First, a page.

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Dancing dress: Experiencing and perceiving dress in movement

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Clothing design for dance is an area that has been little documented, particularly in relation to the experience and perception of the dancer. Contemporary dance and clothing can both be understood as fundamentally phenomenological and as such there is further potential to investigate the lived experience of wearing clothing in dance. This article approaches dress in the context of the moving and dancing body, and it aims to develop an understanding of the role of dress in dance by focusing on the sensory, embodied experience and perception of the performer. It addresses questions of how clothing is perceived in movement by the performer, how and if clothing’s design intention, materiality and form motivate physical response, and what conscious or unconscious cognitive processes may be at play in this interaction between the active body and clothing. The intention is to propose developed methods for designers across clothing disciplines to contribute in a meaningful way to the overall dance work. The article draws on an analysis of my practice-led research that employs embodied experience of dress to inform the design and development of clothing as communication and performance. The research has involved close collaboration with a dancer, analysis of recorded interviews, and visual documentation of design and movement. The research has produced data on the dancer’s experience and perception of garments in performance and this is discussed here in relation to writings on perception, performance, the body and cognition. The research is approached through theory and practice and draws on interviews, observation and lived experience. This article is developed from an earlier conference paper that investigated the role and developed potential of clothing in contemporary dance that was presented at the 4th Global Conference: Performance: Visual Aspects of Performance Practice, Inter-Disciplinary.Net, held in Oxford on 17–19 September 2013.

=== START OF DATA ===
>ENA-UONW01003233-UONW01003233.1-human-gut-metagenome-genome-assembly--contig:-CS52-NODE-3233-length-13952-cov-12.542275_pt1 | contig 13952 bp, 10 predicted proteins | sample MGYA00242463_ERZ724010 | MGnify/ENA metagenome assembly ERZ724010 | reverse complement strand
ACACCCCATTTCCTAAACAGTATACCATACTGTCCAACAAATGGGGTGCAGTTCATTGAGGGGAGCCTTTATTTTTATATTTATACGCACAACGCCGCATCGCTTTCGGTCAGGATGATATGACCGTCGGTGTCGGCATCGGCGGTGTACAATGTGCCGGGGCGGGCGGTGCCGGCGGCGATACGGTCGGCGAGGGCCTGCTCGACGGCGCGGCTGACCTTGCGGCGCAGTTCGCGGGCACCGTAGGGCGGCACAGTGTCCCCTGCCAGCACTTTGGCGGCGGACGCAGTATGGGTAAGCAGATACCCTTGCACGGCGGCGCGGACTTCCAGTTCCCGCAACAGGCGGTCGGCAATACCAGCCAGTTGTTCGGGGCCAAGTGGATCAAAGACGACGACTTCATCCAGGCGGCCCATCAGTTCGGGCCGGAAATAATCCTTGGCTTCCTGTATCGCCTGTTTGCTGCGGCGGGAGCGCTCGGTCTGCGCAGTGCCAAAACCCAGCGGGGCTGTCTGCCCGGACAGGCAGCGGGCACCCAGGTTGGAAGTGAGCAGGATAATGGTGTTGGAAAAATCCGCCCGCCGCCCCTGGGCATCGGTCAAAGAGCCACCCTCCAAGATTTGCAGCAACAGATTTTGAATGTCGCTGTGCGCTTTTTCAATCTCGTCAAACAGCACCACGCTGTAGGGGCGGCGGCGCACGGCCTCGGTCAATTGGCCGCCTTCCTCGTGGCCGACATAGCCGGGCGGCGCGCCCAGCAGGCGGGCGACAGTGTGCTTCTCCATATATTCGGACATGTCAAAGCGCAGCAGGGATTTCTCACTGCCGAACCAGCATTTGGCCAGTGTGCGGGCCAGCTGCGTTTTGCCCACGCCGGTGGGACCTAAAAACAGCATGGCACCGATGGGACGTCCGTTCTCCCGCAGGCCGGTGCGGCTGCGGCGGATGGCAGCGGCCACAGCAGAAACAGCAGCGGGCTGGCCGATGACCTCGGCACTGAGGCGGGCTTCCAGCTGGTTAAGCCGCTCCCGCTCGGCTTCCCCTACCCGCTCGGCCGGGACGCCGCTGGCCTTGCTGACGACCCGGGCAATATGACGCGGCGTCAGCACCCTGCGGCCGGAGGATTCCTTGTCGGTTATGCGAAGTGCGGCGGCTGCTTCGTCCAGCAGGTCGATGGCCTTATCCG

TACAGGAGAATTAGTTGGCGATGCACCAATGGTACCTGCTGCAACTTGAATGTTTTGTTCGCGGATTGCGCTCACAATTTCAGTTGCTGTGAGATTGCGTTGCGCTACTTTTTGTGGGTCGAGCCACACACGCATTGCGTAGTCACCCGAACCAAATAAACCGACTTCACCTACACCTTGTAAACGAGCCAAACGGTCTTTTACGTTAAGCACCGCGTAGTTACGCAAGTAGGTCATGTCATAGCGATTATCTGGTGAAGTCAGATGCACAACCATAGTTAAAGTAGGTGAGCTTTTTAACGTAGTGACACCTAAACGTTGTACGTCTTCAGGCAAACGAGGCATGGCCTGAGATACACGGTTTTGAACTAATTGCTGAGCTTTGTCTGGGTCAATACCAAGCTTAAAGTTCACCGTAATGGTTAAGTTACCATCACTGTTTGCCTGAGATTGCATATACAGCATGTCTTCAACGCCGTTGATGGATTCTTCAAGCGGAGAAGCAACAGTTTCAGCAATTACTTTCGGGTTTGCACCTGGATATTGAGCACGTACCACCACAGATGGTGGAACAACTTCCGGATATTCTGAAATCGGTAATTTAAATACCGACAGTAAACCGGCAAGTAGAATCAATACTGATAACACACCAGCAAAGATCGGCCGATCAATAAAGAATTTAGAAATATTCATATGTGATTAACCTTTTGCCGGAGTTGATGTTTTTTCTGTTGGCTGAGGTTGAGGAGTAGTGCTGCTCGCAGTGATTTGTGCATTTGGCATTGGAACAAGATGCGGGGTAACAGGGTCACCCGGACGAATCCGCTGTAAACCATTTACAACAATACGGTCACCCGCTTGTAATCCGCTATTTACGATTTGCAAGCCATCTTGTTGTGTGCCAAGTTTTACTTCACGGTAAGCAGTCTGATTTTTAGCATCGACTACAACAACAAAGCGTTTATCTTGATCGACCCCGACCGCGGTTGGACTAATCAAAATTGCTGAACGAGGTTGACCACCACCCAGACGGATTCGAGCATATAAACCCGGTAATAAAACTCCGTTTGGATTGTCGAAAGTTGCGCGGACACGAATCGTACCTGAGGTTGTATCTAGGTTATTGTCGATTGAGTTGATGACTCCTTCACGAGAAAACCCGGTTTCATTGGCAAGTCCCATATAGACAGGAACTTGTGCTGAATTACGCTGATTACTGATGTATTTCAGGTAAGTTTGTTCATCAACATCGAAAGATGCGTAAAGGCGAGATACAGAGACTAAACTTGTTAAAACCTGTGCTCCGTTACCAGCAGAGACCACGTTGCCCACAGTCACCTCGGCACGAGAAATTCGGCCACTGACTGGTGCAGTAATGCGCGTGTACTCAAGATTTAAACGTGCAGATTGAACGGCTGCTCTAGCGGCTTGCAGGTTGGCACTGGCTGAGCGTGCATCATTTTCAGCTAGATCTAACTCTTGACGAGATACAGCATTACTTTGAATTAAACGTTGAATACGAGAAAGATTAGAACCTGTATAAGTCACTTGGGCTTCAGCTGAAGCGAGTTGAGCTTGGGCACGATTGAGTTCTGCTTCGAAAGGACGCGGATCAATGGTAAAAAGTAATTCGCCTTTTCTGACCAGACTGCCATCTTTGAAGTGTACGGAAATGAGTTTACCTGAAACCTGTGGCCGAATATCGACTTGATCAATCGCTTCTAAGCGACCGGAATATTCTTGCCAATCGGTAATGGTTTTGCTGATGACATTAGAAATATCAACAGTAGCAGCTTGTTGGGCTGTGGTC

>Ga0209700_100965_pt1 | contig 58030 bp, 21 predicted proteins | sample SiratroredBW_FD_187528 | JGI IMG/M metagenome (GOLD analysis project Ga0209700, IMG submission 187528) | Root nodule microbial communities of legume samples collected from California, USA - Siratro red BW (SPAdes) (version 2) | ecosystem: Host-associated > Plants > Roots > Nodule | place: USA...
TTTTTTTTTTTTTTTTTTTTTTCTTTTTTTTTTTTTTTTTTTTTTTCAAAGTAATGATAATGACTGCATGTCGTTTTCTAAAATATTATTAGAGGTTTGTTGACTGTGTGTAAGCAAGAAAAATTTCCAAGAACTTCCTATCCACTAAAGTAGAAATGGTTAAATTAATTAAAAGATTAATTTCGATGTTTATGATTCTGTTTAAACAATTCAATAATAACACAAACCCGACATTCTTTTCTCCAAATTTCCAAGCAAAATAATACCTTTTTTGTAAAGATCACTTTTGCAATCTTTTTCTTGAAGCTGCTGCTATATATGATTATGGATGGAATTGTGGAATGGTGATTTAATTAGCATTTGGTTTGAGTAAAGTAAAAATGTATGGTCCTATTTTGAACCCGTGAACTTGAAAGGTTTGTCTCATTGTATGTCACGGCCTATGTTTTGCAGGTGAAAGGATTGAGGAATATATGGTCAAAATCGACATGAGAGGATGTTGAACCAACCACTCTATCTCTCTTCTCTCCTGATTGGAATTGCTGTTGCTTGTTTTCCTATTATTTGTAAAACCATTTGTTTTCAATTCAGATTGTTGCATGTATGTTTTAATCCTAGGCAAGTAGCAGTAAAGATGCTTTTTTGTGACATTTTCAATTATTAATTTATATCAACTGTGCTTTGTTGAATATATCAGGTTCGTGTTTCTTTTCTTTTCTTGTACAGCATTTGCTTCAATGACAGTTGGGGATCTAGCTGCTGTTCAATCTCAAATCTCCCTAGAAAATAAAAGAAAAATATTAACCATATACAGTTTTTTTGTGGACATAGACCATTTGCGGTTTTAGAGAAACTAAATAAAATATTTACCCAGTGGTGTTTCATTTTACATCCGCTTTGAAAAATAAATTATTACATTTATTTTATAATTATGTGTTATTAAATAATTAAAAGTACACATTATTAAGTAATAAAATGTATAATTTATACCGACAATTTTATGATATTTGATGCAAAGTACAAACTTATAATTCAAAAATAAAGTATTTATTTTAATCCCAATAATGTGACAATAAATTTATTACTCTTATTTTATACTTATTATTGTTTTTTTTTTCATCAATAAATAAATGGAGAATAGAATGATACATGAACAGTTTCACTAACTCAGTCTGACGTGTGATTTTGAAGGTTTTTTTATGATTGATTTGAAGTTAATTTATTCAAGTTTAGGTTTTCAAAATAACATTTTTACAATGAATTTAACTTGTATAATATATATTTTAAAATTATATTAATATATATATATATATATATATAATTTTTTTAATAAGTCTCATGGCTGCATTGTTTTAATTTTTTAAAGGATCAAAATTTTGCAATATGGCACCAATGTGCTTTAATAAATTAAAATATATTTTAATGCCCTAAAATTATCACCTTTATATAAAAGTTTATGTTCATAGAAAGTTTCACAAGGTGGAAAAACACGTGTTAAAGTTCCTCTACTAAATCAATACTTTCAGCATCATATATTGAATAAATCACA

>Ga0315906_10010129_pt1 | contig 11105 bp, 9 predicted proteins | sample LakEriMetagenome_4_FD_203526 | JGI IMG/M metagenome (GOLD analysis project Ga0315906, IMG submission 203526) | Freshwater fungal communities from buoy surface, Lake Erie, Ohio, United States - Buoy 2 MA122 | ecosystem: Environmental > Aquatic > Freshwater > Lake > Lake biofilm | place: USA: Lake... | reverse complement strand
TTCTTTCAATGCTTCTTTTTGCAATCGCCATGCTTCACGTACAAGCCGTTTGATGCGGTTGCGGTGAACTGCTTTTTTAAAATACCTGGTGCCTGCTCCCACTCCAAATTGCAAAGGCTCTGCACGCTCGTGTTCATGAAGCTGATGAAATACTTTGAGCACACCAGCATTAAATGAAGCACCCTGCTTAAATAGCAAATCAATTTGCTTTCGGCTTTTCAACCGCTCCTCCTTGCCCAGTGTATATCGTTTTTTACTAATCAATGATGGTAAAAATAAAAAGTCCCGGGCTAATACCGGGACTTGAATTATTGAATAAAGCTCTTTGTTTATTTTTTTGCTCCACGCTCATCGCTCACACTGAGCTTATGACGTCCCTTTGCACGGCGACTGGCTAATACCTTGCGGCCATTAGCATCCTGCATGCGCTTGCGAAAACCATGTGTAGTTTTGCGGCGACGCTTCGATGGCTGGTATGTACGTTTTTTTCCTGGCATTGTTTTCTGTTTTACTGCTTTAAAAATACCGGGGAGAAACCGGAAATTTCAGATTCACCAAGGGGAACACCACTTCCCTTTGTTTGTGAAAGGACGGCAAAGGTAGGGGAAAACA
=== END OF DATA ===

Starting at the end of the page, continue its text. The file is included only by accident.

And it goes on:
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Keywords: active perception; cognition; design for dance; design methods; embodied design; sensory perception

Document Type: Research Article

Affiliations: RMIT University

Publication date: October 1, 2014

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  • Scene is dedicated to a critical examination of space and scenic production. The journal provides an opportunity for dynamic debate, reflection and criticism. With a strong interdisciplinary focus, we welcome articles, interviews, visual essays, reports from conferences and festivals. We want to explore new critical frameworks for the scholarship of creating a scene.
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